Philosophical Review 110 (3):397-420 (2001)

Authors
Sean Kelly
Harvard University
Abstract
A number of authors have argued recently that the content of perceptual experience can, and even must, be characterized in conceptual terms. Their claim, more precisely, is that every perceptual experience is such that, of necessity, its content is constituted entirely by concepts possessed by the subject having the experience. This is a surprising result. For it seems reasonable to think that a subject’s experiences could be richer and more fine-grained than his conceptual repertoire; that a subject might be able, for example, to discriminate in experience more shades of colors than he has color concepts. The key move in their argument, therefore, is to articulate the conceptual content of experience using demonstrative, instead of general, concepts. For instance, these authors argue that the content of my perceptual experience of a particular shade of green is properly characterized in terms of the concept expressed by the linguistic utterance “that shade”. Even if I don’t possess a general concept for the shade I’m seeing—a concept of the kind typically expressed using color names like ‘chartreuse’ or ‘lime’—nevertheless, these authors argue, the content of the experience can still be characterized conceptually using a demonstrative concept that I do possess.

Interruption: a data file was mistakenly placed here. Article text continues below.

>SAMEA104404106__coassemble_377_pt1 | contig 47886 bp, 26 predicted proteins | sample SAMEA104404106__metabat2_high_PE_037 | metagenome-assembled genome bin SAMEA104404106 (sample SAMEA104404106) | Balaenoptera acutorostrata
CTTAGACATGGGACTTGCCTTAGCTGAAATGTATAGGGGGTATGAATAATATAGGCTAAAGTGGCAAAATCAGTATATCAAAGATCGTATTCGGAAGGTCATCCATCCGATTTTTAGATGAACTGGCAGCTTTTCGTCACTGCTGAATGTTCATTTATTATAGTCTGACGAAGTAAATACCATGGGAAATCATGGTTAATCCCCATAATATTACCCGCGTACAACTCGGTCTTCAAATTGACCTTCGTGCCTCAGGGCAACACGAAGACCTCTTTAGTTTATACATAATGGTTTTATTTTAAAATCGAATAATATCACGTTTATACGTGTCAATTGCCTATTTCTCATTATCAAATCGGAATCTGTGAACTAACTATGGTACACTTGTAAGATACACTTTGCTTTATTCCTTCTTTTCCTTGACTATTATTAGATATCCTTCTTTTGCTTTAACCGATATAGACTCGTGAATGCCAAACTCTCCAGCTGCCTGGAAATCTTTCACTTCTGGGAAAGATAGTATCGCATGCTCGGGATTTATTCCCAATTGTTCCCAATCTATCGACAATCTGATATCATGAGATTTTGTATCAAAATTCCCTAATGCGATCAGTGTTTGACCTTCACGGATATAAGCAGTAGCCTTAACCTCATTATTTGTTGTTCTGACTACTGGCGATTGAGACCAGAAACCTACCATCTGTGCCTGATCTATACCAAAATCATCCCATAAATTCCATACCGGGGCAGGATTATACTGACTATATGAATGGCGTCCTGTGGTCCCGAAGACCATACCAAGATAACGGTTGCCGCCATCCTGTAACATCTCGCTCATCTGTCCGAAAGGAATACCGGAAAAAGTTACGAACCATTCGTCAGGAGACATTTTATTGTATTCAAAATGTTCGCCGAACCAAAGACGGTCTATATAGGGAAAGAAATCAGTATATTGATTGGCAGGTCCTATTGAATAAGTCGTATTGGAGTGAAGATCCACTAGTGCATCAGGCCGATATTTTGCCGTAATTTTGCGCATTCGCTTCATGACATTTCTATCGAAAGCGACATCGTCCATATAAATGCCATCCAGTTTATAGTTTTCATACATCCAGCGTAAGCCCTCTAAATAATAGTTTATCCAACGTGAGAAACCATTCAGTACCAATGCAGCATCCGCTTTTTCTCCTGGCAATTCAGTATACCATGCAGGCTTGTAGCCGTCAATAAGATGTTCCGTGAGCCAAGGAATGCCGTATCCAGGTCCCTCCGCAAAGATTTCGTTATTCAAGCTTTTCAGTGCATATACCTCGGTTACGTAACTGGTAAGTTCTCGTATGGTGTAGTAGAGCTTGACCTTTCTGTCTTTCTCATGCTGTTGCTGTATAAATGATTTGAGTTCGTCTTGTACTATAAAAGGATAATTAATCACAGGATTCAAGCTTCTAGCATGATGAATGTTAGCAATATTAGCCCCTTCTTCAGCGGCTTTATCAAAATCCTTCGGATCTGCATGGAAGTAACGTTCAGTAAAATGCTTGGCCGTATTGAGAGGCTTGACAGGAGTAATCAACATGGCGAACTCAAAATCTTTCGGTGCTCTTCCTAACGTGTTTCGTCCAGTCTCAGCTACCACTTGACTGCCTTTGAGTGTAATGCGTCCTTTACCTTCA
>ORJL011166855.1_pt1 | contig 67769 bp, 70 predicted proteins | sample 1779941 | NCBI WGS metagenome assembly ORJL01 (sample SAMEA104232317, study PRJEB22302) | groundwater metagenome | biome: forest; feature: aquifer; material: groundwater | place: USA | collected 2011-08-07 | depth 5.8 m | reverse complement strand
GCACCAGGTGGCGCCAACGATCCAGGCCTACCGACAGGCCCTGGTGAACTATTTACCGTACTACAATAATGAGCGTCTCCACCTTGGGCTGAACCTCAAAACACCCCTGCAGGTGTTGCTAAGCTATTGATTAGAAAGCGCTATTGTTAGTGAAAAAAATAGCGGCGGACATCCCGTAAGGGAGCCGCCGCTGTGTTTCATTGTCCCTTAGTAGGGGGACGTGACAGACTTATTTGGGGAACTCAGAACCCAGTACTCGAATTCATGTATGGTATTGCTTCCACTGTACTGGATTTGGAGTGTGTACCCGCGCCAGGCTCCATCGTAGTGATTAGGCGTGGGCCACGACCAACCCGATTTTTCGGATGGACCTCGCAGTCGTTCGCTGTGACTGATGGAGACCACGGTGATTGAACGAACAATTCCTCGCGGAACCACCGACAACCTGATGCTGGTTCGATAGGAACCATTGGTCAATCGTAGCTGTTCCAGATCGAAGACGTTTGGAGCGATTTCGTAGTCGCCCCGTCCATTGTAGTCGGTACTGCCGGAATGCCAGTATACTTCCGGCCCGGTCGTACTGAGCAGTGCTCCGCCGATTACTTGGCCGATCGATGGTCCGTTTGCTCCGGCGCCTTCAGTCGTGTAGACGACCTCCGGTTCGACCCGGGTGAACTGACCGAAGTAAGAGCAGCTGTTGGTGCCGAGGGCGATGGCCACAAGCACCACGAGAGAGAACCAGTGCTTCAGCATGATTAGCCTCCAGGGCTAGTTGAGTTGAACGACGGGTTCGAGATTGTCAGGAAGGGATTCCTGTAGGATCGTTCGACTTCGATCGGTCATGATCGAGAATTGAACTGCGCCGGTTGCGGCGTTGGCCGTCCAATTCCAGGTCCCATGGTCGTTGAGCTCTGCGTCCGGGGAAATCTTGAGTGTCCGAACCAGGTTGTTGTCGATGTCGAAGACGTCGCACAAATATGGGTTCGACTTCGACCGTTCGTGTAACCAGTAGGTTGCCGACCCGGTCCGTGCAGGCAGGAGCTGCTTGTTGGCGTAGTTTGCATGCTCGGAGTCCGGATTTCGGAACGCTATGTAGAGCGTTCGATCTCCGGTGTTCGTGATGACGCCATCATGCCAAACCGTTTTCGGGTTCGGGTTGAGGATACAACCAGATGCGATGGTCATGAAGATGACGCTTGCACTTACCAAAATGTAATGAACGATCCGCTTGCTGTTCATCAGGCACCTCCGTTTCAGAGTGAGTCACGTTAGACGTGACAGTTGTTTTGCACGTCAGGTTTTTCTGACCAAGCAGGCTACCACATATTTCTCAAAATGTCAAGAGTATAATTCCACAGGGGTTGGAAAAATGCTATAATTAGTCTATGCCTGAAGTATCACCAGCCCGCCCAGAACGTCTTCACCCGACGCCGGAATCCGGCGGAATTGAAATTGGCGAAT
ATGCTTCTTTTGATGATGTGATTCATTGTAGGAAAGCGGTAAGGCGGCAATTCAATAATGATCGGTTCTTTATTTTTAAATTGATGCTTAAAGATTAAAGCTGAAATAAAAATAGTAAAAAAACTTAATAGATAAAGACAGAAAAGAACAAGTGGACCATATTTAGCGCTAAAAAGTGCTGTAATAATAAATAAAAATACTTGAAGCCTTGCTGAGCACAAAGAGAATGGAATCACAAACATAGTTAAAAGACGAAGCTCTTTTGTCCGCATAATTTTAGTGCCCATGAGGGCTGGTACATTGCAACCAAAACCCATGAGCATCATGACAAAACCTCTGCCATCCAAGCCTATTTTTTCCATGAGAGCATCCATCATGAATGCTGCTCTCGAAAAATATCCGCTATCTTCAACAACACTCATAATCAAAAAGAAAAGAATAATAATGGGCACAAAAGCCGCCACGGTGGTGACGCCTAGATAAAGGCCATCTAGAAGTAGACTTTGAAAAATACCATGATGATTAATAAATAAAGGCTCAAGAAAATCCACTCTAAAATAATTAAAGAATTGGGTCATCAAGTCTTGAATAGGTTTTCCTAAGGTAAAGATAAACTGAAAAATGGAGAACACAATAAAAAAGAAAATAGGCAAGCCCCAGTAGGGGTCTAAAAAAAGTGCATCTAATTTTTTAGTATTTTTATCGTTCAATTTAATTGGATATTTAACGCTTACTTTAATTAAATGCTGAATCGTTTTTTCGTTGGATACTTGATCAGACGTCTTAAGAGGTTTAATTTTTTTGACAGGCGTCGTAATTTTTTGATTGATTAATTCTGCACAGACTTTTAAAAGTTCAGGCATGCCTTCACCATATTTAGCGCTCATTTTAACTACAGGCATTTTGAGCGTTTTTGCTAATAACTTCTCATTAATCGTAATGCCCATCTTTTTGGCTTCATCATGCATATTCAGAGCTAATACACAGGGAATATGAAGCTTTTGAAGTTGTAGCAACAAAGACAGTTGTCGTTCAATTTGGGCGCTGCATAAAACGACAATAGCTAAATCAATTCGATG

Keywords Concept  Demonstratives  Experience  Identification  Metaphysics  Perception  Brewer, B  Mcdowell, J
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DOI 10.1215/00318108-110-3-397
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References found in this work BETA

The Varieties of Reference.Gareth Evans - 1982 - Oxford University Press.
Demonstratives: An Essay on the Semantics, Logic, Metaphysics and Epistemology of Demonstratives and Other Indexicals.David Kaplan - 1989 - In Joseph Almog, John Perry & Howard Wettstein (eds.), Themes From Kaplan. Oxford University Press. pp. 481-563.
Phenomenology of Perception.Maurice Merleau-Ponty - 1962 - Atlantic Highlands, New Jersey: The Humanities Press.
Mind and World.John McDowell - 1994 - Cambridge: Harvard University Press.

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Citations of this work BETA

Additive Theories of Rationality: A Critique.Matthew Boyle - 2016 - European Journal of Philosophy 24 (3):527-555.
Is There a Problem About Nonconceptual Content?Jeff Speaks - 2005 - Philosophical Review 114 (3):359-98.
Kantian Non-Conceptualism.Robert Hanna - 2008 - Philosophical Studies 137 (1):41 - 64.
What is at Stake in the Debate on Nonconceptual Content?José Luis Bermúdez - 2007 - Philosophical Perspectives 21 (1):55–72.

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